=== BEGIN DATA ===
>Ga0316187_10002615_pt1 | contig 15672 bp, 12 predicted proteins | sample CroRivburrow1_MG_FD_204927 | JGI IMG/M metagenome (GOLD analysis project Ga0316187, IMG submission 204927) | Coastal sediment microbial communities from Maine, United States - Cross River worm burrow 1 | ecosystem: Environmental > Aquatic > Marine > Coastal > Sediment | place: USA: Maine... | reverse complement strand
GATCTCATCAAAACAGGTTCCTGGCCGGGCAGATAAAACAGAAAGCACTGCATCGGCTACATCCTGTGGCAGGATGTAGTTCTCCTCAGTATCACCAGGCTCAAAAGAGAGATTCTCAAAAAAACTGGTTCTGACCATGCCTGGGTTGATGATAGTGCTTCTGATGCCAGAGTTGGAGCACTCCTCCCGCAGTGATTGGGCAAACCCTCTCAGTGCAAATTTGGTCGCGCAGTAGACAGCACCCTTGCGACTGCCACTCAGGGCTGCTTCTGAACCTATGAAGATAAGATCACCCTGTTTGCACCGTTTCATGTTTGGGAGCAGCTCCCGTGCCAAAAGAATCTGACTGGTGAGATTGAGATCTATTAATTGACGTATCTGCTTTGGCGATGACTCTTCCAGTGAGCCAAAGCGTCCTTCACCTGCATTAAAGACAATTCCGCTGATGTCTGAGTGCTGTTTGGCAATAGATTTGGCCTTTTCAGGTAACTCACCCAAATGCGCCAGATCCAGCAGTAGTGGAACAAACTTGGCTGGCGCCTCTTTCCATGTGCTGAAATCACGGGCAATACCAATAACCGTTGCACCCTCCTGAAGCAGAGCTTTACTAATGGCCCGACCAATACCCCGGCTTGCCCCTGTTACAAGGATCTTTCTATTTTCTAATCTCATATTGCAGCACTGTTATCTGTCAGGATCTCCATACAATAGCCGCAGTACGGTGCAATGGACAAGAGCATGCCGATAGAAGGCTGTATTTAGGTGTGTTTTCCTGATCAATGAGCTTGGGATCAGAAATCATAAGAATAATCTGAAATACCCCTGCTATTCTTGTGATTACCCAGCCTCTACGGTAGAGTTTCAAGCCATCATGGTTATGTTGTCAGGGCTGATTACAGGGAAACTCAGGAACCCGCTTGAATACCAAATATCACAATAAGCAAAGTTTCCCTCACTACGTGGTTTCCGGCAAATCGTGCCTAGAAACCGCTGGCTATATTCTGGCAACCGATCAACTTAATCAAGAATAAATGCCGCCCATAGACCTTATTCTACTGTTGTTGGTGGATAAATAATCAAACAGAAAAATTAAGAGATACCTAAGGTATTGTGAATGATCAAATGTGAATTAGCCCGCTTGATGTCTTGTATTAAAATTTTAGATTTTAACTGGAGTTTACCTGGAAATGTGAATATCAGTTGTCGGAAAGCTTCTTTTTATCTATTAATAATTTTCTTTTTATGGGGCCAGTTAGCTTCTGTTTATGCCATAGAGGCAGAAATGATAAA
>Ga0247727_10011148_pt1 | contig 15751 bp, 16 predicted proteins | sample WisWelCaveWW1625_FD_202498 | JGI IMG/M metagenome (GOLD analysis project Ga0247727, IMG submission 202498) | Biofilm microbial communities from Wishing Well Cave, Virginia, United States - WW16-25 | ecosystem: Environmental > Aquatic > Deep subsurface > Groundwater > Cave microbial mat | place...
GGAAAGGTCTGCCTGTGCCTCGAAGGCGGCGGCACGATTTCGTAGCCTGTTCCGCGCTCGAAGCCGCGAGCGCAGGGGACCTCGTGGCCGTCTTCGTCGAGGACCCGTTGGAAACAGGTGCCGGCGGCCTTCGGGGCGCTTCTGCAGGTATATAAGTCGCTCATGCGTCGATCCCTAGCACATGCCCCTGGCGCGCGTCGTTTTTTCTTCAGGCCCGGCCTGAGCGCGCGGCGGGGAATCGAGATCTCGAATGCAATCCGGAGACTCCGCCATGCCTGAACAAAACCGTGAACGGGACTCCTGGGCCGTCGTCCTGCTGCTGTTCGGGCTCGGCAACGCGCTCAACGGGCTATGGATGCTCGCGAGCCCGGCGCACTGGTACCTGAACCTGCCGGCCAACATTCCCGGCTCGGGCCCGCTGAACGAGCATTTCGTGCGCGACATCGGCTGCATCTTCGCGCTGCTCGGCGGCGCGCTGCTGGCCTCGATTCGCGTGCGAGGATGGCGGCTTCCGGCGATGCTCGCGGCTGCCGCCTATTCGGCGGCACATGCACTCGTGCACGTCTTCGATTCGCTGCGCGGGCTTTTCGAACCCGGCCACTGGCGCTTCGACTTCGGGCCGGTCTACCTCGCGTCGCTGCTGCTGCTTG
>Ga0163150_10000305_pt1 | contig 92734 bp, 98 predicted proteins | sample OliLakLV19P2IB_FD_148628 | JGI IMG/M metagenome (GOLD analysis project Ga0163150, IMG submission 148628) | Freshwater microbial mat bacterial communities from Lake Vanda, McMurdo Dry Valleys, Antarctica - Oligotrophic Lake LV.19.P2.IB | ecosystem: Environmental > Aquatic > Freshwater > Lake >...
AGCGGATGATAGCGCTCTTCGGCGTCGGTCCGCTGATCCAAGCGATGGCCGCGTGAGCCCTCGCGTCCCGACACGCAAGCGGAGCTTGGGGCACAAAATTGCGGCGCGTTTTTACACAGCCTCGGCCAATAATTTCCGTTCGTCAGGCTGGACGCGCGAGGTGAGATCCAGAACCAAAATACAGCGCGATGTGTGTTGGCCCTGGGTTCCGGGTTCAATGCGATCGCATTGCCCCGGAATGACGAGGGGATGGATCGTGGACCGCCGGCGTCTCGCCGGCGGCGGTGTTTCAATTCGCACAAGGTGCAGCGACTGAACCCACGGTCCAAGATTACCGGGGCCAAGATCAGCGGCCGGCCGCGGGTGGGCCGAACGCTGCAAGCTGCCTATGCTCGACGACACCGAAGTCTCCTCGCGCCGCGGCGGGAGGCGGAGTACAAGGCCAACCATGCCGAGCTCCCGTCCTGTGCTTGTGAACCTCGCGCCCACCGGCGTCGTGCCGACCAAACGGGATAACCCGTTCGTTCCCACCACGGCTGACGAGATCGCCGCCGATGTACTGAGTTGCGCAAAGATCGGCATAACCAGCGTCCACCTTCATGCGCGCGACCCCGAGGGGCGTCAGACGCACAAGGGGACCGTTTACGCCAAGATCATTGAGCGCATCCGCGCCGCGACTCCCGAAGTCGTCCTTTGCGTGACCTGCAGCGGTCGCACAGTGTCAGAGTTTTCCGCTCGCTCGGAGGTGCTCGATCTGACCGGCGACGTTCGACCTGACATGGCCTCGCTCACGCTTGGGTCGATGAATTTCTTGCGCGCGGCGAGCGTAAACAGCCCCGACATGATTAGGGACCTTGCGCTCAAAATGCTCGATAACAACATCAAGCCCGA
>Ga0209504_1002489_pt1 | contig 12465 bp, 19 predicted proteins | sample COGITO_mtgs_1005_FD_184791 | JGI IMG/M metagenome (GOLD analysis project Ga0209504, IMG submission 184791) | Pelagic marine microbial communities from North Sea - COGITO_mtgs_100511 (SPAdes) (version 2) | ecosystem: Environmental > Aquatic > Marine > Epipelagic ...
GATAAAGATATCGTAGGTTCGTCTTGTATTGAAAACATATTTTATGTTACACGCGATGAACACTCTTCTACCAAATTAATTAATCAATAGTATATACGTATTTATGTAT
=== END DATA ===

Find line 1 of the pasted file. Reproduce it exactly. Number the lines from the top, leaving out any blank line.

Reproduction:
>Ga0316187_10002615_pt1 | contig 15672 bp, 12 predicted proteins | sample CroRivburrow1_MG_FD_204927 | JGI IMG/M metagenome (GOLD analysis project Ga0316187, IMG submission 204927) | Coastal sediment microbial communities from Maine, United States - Cross River worm burrow 1 | ecosystem: Environmental > Aquatic > Marine > Coastal > Sediment | place: USA: Maine... | reverse complement strand